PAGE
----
Ulric Vernon Herford (1866-1938) started one short-lived branch of independent Liberal Catholicism. From a family of Unitarian ministers he trained in Manchester and Oxford colleges, and even spent a year at St. Stephen's House in Oxford. His own hymnal of 1992 contained both unitarian and trinitarian hymns. After Unitarian ministry elsewhere (two appointments) he was back in Oxford from 1897 and opened a church in Percy Street about Magdalen Bridge on Oxford's east side called Church of Divine Love. Choosing a more monastic the church's worship went ever higher, and in a quest (including addressing Unitarians) for pure Christianity made contact with the Syro-Chaldean Church in order to have people ordained in an English Church in unity with the Nestorian Church. Perhaps the Syro-Chaldean Church did not understand the Unitarian basis of Herford's theology, but instead he was offered ordination, and reciting the East Syrian Creed Herford went from Deacon to Bishop within nine days while in India in 1902. He was actually a modest person, cycling around Oxford, and very much into animal welfare, social causes and pacifism. Nothing much came of his efforts, though the Evangelical Catholic Church had gained an existence of sorts, with an effort to draw in pre-Nicene creeds, and it was outside Unitarianism, but the main legacy has been a string of independent bishops through time since of every and all kinds of theology. His Evangelical Catholic Communion was adopted as such by a pro-gay Church in the United States.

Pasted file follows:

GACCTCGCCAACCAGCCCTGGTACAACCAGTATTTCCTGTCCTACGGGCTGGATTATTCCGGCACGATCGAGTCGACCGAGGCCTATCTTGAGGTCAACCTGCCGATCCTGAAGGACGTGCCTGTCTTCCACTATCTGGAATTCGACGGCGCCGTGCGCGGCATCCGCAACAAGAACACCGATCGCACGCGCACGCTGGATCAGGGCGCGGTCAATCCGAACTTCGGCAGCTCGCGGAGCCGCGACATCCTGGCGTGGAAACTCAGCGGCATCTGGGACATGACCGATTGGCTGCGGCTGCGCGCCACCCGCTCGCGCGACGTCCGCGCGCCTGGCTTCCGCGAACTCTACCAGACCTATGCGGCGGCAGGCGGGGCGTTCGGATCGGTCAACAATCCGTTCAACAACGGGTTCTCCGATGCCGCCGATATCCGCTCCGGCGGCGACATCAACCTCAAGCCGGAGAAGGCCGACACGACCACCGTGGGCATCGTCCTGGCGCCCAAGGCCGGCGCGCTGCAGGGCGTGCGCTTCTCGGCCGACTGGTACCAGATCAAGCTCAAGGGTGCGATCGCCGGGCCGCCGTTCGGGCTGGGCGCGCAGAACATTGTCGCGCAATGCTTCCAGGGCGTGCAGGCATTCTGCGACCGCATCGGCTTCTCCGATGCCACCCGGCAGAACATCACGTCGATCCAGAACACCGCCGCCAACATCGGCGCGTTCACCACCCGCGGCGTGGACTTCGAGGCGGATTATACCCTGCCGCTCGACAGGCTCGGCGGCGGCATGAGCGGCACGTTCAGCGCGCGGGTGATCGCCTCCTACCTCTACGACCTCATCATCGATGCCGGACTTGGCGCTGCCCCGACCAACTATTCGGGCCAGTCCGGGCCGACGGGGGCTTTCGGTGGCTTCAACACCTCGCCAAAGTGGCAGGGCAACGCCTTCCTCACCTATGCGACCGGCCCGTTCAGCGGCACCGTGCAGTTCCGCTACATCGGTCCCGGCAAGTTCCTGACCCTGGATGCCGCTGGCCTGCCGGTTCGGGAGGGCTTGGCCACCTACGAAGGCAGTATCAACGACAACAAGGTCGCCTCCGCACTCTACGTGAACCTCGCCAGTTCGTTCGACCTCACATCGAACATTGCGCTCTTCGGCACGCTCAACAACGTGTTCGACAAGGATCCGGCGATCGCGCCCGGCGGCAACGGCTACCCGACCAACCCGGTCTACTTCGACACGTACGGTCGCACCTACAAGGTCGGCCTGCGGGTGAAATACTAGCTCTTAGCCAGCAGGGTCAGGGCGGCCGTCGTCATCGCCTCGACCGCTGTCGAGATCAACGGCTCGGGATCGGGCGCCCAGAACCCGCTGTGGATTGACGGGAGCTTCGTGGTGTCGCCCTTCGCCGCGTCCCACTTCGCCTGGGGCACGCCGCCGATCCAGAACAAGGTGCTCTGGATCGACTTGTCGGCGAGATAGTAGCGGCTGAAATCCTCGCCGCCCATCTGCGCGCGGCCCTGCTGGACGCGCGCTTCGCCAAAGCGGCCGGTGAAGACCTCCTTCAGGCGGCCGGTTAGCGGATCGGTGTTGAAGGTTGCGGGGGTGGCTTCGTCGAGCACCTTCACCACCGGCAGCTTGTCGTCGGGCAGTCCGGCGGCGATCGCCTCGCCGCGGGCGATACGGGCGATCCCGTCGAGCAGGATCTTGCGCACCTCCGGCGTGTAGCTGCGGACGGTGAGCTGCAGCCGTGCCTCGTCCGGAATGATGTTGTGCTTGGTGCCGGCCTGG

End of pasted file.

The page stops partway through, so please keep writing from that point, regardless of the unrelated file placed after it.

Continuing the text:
The second strand is the closest connected with Unitarianism: Free Catholicism. Herford ordained W. E. Orchard in 1916 and he later went to Rome after the Church of England would not absorb him or his chapel. Joseph Morgan Lloyd Thomas was essentially a romanticised Presbyterian (and was not episcopally ordained - calling himself a 'priest' was like calling himself a presbyter) taking James Martineau's theology up well up the candle, and was a rewriter of Richard Baxter as if he had been a moderate episcopalian. The Free Catholic Society was formed and when it collapsed Lloyd Thomas resigned from Birmingham New Meeting in 1932 to return to Wales. Lloyd Thomas was influenced by Catholic modernism and the New Theology of R. J. Campbell. He wanted common worship without seeking agreement in belief, with unifying devotional symbols and not creeds, though he did actually recite the Nicene Creed (with James Martineau's prayers!) and he called himself trinitarian.